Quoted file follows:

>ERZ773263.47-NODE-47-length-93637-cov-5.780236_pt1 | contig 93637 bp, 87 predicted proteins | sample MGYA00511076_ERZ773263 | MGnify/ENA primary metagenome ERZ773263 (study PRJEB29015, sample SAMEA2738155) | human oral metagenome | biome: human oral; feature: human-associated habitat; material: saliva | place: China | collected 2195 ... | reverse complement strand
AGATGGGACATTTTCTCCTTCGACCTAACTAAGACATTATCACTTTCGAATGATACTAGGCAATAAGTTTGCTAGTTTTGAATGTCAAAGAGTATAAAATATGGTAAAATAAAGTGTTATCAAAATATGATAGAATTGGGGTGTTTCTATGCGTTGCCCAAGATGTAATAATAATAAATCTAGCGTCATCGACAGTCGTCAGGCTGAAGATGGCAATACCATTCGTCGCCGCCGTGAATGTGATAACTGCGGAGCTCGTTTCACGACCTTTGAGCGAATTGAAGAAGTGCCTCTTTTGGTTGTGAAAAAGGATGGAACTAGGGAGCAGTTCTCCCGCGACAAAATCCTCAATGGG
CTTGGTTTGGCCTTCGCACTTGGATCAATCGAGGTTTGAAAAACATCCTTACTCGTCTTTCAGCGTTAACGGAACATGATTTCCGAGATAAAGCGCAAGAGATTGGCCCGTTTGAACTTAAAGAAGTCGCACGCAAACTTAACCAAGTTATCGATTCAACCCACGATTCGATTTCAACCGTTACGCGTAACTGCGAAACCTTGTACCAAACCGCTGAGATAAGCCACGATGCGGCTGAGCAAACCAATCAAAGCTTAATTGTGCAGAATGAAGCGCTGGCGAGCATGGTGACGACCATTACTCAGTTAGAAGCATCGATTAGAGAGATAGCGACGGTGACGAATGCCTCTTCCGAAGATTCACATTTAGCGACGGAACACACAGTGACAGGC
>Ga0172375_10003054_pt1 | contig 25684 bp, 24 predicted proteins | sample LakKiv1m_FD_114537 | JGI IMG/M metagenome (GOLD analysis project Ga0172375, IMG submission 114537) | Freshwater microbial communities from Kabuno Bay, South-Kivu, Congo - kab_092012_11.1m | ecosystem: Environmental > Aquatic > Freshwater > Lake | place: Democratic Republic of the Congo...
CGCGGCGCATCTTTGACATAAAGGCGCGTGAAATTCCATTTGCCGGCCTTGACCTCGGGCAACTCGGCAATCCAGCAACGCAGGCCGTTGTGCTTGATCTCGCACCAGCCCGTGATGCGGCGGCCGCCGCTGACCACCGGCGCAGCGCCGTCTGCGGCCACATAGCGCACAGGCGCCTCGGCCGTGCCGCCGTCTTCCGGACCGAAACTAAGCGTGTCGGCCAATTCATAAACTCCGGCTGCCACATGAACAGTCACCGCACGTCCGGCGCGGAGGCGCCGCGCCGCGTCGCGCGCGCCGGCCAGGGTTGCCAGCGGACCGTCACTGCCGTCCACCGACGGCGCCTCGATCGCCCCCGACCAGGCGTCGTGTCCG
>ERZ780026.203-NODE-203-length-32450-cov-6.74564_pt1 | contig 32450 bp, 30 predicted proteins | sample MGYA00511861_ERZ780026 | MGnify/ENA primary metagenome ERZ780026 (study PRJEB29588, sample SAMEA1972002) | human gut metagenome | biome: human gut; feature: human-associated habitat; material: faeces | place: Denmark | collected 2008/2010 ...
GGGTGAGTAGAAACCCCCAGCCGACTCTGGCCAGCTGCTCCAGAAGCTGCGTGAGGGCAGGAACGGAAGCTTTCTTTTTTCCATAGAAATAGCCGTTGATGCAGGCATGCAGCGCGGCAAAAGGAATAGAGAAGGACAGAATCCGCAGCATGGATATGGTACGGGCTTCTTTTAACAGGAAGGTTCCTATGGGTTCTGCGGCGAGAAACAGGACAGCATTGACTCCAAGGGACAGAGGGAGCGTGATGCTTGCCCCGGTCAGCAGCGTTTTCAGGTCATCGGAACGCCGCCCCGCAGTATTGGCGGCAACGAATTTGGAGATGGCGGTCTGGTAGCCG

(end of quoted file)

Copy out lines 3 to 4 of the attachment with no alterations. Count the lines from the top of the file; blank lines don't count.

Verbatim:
CTTGGTTTGGCCTTCGCACTTGGATCAATCGAGGTTTGAAAAACATCCTTACTCGTCTTTCAGCGTTAACGGAACATGATTTCCGAGATAAAGCGCAAGAGATTGGCCCGTTTGAACTTAAAGAAGTCGCACGCAAACTTAACCAAGTTATCGATTCAACCCACGATTCGATTTCAACCGTTACGCGTAACTGCGAAACCTTGTACCAAACCGCTGAGATAAGCCACGATGCGGCTGAGCAAACCAATCAAAGCTTAATTGTGCAGAATGAAGCGCTGGCGAGCATGGTGACGACCATTACTCAGTTAGAAGCATCGATTAGAGAGATAGCGACGGTGACGAATGCCTCTTCCGAAGATTCACATTTAGCGACGGAACACACAGTGACAGGC
>Ga0172375_10003054_pt1 | contig 25684 bp, 24 predicted proteins | sample LakKiv1m_FD_114537 | JGI IMG/M metagenome (GOLD analysis project Ga0172375, IMG submission 114537) | Freshwater microbial communities from Kabuno Bay, South-Kivu, Congo - kab_092012_11.1m | ecosystem: Environmental > Aquatic > Freshwater > Lake | place: Democratic Republic of the Congo...